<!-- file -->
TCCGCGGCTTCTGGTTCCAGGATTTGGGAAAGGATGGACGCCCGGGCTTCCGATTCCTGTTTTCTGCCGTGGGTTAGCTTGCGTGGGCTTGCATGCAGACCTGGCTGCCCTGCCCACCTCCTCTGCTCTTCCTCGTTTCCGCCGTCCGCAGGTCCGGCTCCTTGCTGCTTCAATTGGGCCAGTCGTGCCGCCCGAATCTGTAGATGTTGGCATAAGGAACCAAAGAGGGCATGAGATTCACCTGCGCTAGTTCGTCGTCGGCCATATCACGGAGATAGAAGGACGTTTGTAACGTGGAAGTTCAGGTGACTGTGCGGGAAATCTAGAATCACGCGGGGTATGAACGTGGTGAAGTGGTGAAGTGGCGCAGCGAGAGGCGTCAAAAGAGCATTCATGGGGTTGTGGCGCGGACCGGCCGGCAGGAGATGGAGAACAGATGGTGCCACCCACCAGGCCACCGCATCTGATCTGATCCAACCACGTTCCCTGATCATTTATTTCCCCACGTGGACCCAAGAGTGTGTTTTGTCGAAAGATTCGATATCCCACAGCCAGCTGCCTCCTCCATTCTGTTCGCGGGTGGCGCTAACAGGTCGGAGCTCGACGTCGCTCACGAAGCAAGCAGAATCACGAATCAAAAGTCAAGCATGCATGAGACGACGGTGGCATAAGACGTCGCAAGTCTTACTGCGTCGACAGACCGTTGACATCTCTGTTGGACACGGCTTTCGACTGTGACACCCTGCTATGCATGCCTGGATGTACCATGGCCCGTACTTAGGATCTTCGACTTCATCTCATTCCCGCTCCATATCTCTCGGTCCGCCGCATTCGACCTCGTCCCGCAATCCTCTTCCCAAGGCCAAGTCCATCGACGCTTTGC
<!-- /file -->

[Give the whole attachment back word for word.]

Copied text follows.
TCCGCGGCTTCTGGTTCCAGGATTTGGGAAAGGATGGACGCCCGGGCTTCCGATTCCTGTTTTCTGCCGTGGGTTAGCTTGCGTGGGCTTGCATGCAGACCTGGCTGCCCTGCCCACCTCCTCTGCTCTTCCTCGTTTCCGCCGTCCGCAGGTCCGGCTCCTTGCTGCTTCAATTGGGCCAGTCGTGCCGCCCGAATCTGTAGATGTTGGCATAAGGAACCAAAGAGGGCATGAGATTCACCTGCGCTAGTTCGTCGTCGGCCATATCACGGAGATAGAAGGACGTTTGTAACGTGGAAGTTCAGGTGACTGTGCGGGAAATCTAGAATCACGCGGGGTATGAACGTGGTGAAGTGGTGAAGTGGCGCAGCGAGAGGCGTCAAAAGAGCATTCATGGGGTTGTGGCGCGGACCGGCCGGCAGGAGATGGAGAACAGATGGTGCCACCCACCAGGCCACCGCATCTGATCTGATCCAACCACGTTCCCTGATCATTTATTTCCCCACGTGGACCCAAGAGTGTGTTTTGTCGAAAGATTCGATATCCCACAGCCAGCTGCCTCCTCCATTCTGTTCGCGGGTGGCGCTAACAGGTCGGAGCTCGACGTCGCTCACGAAGCAAGCAGAATCACGAATCAAAAGTCAAGCATGCATGAGACGACGGTGGCATAAGACGTCGCAAGTCTTACTGCGTCGACAGACCGTTGACATCTCTGTTGGACACGGCTTTCGACTGTGACACCCTGCTATGCATGCCTGGATGTACCATGGCCCGTACTTAGGATCTTCGACTTCATCTCATTCCCGCTCCATATCTCTCGGTCCGCCGCATTCGACCTCGTCCCGCAATCCTCTTCCCAAGGCCAAGTCCATCGACGCTTTGC